"It may be stated at the outset that the tournament proved in every way a more complete success than the committee had dared hope for," The Field magazine reported.

The programme still only included doubles play. The men’s event was won by "DW" Oakes and Stuart Massey.

"They carried too many guns for the others", The Field suggested.

The ladies' competition went to Meriel Lucas and Mary Grahame. Julia Margaret St John, known as "Daisy", paired up with Oakes to win the mixed doubles.

The following year singles events were introduced.

Sidney H Smith became the first men's individual champion and Ethel Thompson the women's, a feat she was to accomplish on a further four occasions.

"Badminton players claim great strides in popularity over the last four years," claimed the Daily Mail newspaper in 1905.

The tournament itself was staged briefly at Crystal Palace and then at the London Rifle Brigade's city headquarters, before it found a regular venue at the Horticultural Hall in Vincent Square, not far from Victoria Station.

Shortly before the First World War, organisers were able to claim that entries for the tournament had outstripped previous records.

Even so, the tournament was held during the week, and some players used aliases to avoid detection of absenteeism from their employers.

One such was "UN Lapin" - French for "a rabbit" - used by champion Guy Sautter when he won the All England Championships before their interruption by the First World War.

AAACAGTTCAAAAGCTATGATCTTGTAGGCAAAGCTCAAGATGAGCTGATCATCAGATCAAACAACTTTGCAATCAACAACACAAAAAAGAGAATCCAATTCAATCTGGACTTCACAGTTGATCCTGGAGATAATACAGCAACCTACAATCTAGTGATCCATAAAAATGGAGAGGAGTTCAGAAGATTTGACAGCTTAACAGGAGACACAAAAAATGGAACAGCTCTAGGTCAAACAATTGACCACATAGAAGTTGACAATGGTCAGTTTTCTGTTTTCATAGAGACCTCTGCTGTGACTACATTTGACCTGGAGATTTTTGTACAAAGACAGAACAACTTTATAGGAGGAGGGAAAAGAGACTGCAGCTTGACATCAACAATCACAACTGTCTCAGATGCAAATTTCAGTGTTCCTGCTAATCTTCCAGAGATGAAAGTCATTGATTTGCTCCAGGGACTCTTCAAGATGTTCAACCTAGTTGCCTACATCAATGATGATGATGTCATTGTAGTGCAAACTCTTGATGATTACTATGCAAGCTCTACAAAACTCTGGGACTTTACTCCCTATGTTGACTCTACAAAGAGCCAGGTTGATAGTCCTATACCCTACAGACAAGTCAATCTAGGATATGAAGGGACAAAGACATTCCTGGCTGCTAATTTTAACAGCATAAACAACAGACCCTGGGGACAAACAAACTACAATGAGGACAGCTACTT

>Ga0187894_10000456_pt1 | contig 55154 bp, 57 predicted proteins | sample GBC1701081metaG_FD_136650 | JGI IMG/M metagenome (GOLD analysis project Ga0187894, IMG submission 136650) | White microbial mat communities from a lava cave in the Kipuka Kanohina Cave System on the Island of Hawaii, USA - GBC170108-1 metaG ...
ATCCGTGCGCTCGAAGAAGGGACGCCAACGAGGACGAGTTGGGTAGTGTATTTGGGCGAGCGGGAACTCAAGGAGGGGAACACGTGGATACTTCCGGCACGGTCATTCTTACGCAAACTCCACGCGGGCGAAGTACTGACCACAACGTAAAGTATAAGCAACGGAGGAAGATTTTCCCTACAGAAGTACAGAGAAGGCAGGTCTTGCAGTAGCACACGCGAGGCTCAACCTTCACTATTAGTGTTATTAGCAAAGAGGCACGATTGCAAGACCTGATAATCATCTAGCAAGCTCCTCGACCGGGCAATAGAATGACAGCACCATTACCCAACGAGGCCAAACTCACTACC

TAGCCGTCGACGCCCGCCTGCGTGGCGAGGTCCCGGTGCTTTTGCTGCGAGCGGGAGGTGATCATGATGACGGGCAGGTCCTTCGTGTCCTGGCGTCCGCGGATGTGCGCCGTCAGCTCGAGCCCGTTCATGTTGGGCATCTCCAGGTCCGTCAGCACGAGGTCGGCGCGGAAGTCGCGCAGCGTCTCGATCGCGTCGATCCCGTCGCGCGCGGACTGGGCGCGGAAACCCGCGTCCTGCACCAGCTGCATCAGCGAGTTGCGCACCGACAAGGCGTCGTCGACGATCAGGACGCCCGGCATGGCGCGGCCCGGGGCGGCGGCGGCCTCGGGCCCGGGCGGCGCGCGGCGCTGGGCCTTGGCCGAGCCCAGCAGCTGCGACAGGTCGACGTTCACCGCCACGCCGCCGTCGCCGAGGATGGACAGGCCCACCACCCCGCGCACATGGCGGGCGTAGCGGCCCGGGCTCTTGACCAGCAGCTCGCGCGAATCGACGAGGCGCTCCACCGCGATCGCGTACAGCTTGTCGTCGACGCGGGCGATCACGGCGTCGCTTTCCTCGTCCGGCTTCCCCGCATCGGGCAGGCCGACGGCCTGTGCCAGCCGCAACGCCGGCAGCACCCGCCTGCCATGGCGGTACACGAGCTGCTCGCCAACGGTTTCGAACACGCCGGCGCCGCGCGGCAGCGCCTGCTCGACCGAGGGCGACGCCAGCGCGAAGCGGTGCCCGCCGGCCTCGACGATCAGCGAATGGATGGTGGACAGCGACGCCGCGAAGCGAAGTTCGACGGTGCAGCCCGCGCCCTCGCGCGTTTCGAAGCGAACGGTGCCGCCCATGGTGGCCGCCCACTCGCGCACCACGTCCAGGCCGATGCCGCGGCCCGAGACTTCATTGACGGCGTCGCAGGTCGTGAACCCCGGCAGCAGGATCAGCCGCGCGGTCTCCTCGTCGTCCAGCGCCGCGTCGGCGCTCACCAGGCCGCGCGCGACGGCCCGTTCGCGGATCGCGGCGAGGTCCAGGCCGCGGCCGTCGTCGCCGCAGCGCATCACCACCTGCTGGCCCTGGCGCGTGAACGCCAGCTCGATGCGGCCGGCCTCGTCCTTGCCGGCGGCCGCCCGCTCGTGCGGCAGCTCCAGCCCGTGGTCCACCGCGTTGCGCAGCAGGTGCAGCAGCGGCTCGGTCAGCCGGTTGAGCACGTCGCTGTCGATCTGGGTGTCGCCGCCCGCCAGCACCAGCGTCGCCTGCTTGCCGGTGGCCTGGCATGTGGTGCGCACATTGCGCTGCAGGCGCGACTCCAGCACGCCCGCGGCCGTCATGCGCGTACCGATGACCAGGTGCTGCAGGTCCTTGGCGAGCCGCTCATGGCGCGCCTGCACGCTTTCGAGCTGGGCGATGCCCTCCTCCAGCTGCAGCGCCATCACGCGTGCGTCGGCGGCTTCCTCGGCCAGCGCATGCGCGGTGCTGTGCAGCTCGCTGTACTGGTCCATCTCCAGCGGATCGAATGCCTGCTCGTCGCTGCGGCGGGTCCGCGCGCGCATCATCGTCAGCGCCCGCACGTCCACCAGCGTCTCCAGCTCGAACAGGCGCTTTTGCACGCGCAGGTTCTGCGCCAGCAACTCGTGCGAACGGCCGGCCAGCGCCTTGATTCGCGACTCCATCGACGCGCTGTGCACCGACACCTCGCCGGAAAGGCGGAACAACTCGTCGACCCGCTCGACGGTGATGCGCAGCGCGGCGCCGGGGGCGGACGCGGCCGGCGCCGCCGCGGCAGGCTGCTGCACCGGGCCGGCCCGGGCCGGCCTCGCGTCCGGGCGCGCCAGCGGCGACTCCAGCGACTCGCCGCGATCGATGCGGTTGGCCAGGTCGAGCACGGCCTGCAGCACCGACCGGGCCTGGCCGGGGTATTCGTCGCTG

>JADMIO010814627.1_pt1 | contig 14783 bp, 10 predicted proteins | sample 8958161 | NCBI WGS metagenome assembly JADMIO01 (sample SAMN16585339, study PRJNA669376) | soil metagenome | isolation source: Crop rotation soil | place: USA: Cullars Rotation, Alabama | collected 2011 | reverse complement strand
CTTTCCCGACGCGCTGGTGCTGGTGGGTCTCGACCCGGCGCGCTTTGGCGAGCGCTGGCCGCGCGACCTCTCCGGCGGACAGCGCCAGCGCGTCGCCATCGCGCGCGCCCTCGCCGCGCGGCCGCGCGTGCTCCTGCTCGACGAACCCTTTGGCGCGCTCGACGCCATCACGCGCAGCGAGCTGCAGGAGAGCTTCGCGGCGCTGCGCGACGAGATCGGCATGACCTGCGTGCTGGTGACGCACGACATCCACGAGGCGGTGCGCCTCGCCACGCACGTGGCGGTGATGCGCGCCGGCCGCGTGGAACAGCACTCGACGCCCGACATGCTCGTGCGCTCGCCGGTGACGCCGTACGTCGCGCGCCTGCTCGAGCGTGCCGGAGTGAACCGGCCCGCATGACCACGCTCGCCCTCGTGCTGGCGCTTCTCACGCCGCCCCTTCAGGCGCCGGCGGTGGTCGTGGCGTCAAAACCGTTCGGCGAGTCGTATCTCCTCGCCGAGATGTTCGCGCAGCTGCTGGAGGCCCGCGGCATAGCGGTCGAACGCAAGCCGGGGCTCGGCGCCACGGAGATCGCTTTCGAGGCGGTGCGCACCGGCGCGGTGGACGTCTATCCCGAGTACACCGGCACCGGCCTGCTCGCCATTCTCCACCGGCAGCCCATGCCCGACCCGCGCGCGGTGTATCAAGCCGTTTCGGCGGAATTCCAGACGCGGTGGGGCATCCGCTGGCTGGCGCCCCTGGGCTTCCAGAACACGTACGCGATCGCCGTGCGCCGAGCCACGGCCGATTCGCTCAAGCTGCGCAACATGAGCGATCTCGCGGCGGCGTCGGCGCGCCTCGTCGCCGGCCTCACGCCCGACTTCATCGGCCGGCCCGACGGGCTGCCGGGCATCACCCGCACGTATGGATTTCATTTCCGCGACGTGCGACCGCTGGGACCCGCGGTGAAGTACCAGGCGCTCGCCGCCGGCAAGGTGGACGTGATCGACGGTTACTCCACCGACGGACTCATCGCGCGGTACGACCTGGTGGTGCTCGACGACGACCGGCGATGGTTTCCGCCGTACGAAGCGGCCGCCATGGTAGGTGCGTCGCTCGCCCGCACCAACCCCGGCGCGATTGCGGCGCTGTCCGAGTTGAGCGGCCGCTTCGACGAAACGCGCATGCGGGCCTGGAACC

Sautter was Swiss-born, but represented England in badminton.

When competition resumed in 1920, “the revival was attended with great enthusiasm," reports said.

The first four men’s singles competitions after the war were won by Sir George Thomas.

Previously he had been pre-eminent in doubles play and his overall tally of 21 titles gave him an unsurpassed place in the tournament annals as the most successful player.

When his playing days were over, Sir George became a leading figure in establishing the International Badminton Federation ,now known as the Badminton World Federation (BWF).

Thomas became the first International Federation President and, in 1939, suggested the creation of an international team tournament to be held on the same lines as the Davis Cup in tennis.

He presented a trophy which was later named in his honour although the first competition did not take place until 1948 because of the Second World War.

Thomas' exploits as a player were almost emulated by Ireland’s Frank Devlin who won six singles titles, five in succession, for a grand tally of 16 titles included seven men’s doubles and five mixed.

In the same era, Kathleen Godfree (née McKane) won five badminton titles.

Known to all as "Kitty", she was more famous for her tennis as Wimbledon singles champion in 1924 and 1926 and mixed doubles champion with husband Leslie also in 1926.

Godfree also won five Olympic tennis medals including a gold.

Margaret Tragett competed at the All England Championships over three decades and won 11 titles, all while combining badminton with her career as a novelist.

Her books were written using her maiden name Margaret Rivers Larminie.

"I cannot say I am undertaking any special training for the All England Championships," she wrote. "At the beginning of the season, two to three days practice is certainly necessary to play oneself in, but otherwise matches and tournaments crowd the calendar and take the place of practice."